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French cite examples of what they call false stories


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WASHINGTON (CNN) -- CNN has obtained a copy of a two-page list accompanying a letter from France to the United States that cites examples of what the French have described as false stories about its alleged complicity with Iraq.

Here is an edited excerpt of the text from the list:

• In a September 2002 "Week in Review" section, The New York Times published an article entitled "Psst ... Can I Get a Bomb Trigger?" alleging that in 1998 France and Germany had supplied Iraq with high-precision switches used in detonating nuclear weapons.

The French Embassy issued a denial, which was published the following week in that section's Letters to the Editor column, noting that a French company had indeed received an order for 120 switches, presented as "spare parts" for medical equipment, but that the French authorities had immediately barred this sale and alerted both Germany and the country that had previously sold the equipment that incorporated the switches.

• On November 5, 2002, the front page of The Washington Post carried a story entitled "Four Nations Thought to Possess Smallpox." According to this article, France, along with Russia, Iraq and North Korea possess prohibited human smallpox strains. This "information" was purportedly given to the Washington Post by an "American intelligence source," who mentioned the existence of a "report" on this subject.

At the French Embassy's request, the Post subsequently published a rebuttal from the embassy press office noting that France abides by WHO provisions and by its own national regulations prohibiting the possession of human smallpox strains.

• On March 7, 2003, Washington Times reporter Bill Gertz asserted two French companies had sold Iraq spare parts for airplanes and helicopters. The article referred to "a U.S. intelligence source."

On March 8, the two companies named in the story formally denied these allegations, as did the embassy, which had already given a categorical reply to the question put to it by the reporter. On March 10, the Foreign Ministry deputy spokesperson reiterated the two companies' denial, adding that French authorities had never authorized the export or re-export of such spare parts and strictly respected the arms embargo and [U.N.] Security Council resolutions. The denial was published, which did not prevent The Washington Times from regularly referring to this case.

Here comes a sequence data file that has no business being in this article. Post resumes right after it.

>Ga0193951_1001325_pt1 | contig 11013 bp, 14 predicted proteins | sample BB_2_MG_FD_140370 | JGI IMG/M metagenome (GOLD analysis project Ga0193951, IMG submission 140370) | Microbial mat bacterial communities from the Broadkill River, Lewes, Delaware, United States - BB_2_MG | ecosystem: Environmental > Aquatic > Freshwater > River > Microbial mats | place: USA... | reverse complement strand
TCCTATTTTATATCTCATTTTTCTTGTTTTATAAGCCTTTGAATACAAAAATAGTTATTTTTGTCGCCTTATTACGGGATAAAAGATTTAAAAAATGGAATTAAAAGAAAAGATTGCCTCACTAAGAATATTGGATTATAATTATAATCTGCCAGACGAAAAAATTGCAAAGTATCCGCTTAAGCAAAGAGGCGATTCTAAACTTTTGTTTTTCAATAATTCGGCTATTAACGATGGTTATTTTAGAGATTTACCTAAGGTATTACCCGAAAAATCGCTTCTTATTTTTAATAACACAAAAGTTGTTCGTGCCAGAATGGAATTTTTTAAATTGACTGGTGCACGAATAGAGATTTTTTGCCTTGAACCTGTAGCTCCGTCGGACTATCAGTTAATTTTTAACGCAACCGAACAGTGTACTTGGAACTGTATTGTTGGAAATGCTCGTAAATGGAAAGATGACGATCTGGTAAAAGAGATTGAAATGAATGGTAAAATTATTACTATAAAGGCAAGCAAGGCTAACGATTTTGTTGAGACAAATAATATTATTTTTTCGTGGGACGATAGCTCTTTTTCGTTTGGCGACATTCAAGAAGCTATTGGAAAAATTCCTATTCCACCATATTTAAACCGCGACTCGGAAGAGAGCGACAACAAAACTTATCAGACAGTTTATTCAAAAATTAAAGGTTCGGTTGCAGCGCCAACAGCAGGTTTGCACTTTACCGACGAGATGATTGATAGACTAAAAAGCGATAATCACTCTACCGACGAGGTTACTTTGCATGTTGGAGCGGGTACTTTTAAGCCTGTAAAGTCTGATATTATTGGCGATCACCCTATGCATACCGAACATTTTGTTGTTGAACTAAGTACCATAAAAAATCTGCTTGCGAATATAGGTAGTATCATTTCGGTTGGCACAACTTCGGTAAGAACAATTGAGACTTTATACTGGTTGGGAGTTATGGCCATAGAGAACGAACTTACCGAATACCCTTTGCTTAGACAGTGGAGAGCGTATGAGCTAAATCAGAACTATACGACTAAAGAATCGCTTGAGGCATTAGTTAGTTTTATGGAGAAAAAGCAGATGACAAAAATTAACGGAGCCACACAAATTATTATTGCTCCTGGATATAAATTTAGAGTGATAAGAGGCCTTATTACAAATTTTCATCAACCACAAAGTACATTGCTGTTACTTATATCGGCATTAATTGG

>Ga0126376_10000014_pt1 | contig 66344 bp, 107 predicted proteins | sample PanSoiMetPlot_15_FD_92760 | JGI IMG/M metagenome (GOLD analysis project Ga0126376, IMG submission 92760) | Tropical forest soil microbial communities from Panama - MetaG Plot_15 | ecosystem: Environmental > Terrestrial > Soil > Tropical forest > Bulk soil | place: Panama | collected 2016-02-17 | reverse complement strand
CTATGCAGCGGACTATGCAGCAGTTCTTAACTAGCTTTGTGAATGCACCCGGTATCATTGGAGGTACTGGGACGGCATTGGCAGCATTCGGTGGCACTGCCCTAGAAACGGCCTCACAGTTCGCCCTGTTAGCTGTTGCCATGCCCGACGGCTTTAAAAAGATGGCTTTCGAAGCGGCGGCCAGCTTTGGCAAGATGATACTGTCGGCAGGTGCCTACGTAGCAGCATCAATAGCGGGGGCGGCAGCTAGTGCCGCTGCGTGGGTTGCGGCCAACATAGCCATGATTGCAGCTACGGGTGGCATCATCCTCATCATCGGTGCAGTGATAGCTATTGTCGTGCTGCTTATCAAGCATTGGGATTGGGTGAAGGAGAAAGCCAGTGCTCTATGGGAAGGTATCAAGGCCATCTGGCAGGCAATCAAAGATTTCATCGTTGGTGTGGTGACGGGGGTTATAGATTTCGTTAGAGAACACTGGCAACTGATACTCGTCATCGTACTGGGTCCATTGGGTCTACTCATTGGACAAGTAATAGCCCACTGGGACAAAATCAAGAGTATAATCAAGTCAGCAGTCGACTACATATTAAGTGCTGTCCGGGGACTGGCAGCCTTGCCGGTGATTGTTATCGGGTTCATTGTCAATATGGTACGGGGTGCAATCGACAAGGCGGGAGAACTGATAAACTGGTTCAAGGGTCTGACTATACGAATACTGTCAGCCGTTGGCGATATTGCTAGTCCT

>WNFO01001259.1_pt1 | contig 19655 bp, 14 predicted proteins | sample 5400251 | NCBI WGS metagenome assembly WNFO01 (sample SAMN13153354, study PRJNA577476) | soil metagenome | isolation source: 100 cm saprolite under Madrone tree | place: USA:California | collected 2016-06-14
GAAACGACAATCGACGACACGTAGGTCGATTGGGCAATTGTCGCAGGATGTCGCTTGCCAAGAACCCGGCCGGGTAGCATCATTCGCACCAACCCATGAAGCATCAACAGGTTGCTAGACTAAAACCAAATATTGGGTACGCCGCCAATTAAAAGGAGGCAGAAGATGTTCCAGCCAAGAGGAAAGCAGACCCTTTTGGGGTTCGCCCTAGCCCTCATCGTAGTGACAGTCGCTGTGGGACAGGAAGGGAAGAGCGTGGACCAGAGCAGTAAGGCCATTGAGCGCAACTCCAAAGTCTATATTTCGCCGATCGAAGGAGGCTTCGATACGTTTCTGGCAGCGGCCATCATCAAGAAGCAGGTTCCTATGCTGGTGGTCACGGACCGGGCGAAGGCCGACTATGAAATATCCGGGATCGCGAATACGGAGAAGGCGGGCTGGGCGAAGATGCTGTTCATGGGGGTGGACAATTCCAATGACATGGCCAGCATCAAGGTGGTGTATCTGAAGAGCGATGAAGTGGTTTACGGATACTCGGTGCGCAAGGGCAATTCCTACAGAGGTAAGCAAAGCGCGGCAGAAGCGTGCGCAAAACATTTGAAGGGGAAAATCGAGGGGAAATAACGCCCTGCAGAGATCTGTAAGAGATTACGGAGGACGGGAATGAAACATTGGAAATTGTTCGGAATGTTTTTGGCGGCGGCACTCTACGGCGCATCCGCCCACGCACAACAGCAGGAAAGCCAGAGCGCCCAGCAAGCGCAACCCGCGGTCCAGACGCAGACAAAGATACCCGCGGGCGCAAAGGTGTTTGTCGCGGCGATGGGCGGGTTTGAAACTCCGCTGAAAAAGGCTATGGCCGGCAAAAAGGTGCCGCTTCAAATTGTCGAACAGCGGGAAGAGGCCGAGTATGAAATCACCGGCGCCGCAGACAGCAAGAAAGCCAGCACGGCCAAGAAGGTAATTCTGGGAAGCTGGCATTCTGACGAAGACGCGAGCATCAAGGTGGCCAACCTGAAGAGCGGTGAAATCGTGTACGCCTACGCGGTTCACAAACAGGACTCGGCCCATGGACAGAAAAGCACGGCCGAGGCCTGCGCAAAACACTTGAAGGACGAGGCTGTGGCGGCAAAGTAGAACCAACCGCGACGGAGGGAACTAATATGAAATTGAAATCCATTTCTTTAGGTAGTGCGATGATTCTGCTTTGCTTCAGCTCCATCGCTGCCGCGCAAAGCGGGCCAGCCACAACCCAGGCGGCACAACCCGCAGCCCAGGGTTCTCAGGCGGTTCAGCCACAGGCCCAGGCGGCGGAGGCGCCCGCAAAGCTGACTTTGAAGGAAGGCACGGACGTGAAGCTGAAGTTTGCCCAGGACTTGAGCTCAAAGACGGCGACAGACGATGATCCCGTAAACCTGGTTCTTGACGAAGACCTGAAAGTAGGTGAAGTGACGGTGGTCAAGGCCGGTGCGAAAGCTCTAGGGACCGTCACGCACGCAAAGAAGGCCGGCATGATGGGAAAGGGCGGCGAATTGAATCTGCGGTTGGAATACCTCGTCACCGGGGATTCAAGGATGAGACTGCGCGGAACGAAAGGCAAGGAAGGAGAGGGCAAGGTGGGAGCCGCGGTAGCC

• On March 13, New York Times columnist William Safire began a series of articles entitled "The French Connection" in which he claimed that France had permitted the delivery of sensitive equipment to Iraq. According to him, a French intermediary had facilitated Iraq's acquisition, through Syria, of chemical components for long-range surface-to-surface missiles. Safire asserted in the same article that "he had been told" that the Société Nationale des Poudres et Explosifs had signed a contract in April 2002 to provide Iraq with 5 tons of dimethyl hydrazine, a chemical that can be used for missile propulsion.

The Foreign Ministry spokesman denied these allegations on March 14, noting that it had neither delivered nor authorized the delivery of such products, either directly or indirectly. In his interview with CNN/CBS, President Chirac expressed himself most clearly on this subject. Although he no longer mentioned the SNPE after that, Safire nevertheless continued his attacks in two successive columns. Moreover, The New York Times never published the embassy's rebuttal to these charges nor took the trouble to answer the letter the French Ambassador personally sent them on this subject.

• On April 2 on MSNBC, Joe Scarborough accused France of selling Iraq "planes, missiles, armored vehicles, radar equipment and spare parts for Iraqi fighter planes," and of offering to sell nuclear reactors, without mentioning specific dates.

Needless to say, France fully complies with the U.N. sanctions against Iraq, including a ban of all weapons sales.

• On April 21, Newsweek reported the "possible" discovery of Roland 2 missiles by coalition forces in Iraq and implied that they had been manufactured in 2002. A charred Roland 3 missile launcher was also allegedly found.

Once again, the ministry spokesman had to specify that France had sold no military equipment to Iraq since the summer of 1990 and that it was furthermore impossible for Roland 2s to have been manufactured in 2002, given the fact that they were not manufactured after 1993. This information had in fact been communicated to the author of the article, who made very limited use of it.

• On May 6, The Washington Times once again attacked our country, indicating that according to an "anonymous American intelligence source," France had helped wanted Iraqi leaders to escape to Europe by providing them with French passports.

Although the author of that article did call the embassy and included our denial in his article, he nevertheless referred to this supposed "scandal" three times in the following days. The fact that the Foreign Ministry's spokesman issued a categorical denial did not dissuade The Washington Times.

• Recently, as reported again by The Washington Times, other "intelligence sources" accused France and Russia of seeking to sign oil contracts with Iraq just before the start of the war. A "military expert" asked by MSNBC about the coalition's failure to discover banned weapons insinuated that "weapons could well have been discovered" and that they "could very well be French or Russian," which would have led the administration not to mention them "out of concern for easing tensions."


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